(Harvill Secker, £25)
On 4th July 1862, the Reverend Charles Dodgson, an Oxford mathematics don, rowed his young friends Ina, Edith and Alice Liddell up the Thames, and entertained them over a picnic with a story about a little girl who falls down a rabbit hole. In this richly evocative but never sensational book, Oxford professor Robert Douglas-Fairhurst chronicles “the triangular relationship between Carroll, the real Alice and the fictional Alice,” weaving a biography of Dodgson (Lewis Carroll) and Alice Liddell with a cultural history of Alice’s Adventures in Wonderland (1865) and its 1872 sequel, Through the Looking Glass. He portrays Dodgson/Carroll as a quiet eccentric, a neurotic perfectionist whose eclectic interests included Darwinism, board games and the paranormal, and whose favoured muses were his collection of “child-friends.” Douglas-Fairhurst is nuanced on the nature of these relationships, without attempting to whitewash their uncomfortable aspects; he contextualises Carroll’s attitudes within Victorian cultural and aesthetic mores, and his dazzling work within literary history.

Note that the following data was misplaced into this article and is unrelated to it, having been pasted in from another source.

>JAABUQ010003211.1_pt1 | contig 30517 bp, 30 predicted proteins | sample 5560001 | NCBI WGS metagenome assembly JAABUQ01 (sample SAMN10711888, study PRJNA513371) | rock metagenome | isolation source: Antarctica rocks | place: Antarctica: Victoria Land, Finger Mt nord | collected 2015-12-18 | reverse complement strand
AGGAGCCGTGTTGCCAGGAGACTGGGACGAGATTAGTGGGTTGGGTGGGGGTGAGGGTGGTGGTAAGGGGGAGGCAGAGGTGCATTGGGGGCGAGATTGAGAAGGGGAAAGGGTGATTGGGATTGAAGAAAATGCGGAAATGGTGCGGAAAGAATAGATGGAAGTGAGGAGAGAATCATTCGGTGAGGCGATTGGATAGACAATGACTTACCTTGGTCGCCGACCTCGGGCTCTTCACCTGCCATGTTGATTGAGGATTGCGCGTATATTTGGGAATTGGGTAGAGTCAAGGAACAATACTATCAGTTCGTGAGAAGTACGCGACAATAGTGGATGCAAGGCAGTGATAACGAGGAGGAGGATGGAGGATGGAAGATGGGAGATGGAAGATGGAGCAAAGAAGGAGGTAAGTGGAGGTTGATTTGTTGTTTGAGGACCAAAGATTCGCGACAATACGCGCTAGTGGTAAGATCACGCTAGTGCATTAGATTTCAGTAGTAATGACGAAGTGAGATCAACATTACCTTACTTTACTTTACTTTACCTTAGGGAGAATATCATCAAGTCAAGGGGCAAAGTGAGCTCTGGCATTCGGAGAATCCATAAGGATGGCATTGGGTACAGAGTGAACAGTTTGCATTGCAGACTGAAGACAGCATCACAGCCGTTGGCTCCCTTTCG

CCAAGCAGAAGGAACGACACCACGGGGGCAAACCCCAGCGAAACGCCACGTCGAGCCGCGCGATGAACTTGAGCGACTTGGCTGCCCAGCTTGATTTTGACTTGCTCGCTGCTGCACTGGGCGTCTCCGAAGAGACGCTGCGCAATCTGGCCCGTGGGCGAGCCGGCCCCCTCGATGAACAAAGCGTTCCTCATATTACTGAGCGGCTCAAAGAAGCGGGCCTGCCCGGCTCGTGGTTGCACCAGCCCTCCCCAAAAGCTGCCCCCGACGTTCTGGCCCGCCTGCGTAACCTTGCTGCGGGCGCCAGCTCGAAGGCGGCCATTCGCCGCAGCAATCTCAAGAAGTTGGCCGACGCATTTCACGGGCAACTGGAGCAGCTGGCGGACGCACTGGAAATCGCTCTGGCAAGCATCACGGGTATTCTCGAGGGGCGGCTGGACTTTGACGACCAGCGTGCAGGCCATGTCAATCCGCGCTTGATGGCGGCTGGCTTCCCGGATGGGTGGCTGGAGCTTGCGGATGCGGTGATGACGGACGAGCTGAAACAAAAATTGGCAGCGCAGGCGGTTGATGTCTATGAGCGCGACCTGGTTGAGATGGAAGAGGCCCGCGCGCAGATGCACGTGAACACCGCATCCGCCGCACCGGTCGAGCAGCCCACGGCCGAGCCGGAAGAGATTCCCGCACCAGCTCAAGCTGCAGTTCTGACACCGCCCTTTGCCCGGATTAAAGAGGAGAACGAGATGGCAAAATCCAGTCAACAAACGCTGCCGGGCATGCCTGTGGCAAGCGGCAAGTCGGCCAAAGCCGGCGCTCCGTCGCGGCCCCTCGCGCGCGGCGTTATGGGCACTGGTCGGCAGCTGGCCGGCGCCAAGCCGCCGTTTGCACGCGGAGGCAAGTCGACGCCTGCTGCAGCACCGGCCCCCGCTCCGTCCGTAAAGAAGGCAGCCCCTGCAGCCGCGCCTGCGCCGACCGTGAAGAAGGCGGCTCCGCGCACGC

For Carroll, photographing children and immortalising them in literature “allowed a little child to stay little for ever.” Alice Liddell’s long life was lived in the shadow of her fictional alter ego—apparently happily, despite a mysterious distancing from Carroll. Meanwhile he struggled to control his character Alice who appeared, often unauthorised, in satires, spin-offs, theatrical adaptations and merchandise. Douglas-Fairhurst unravels Carroll’s ingenious use of language—his teasing puns, acrostics, portmanteaux and rhyme—and detective-like, he manoeuvres ambiguous scraps of evidence, including Carroll’s tantalisingly censored diaries, into an intriguing portrait. On the 150th anniversary of Alice’s first publication, this accomplished book provides ample inspiration for readers to return to Wonderland.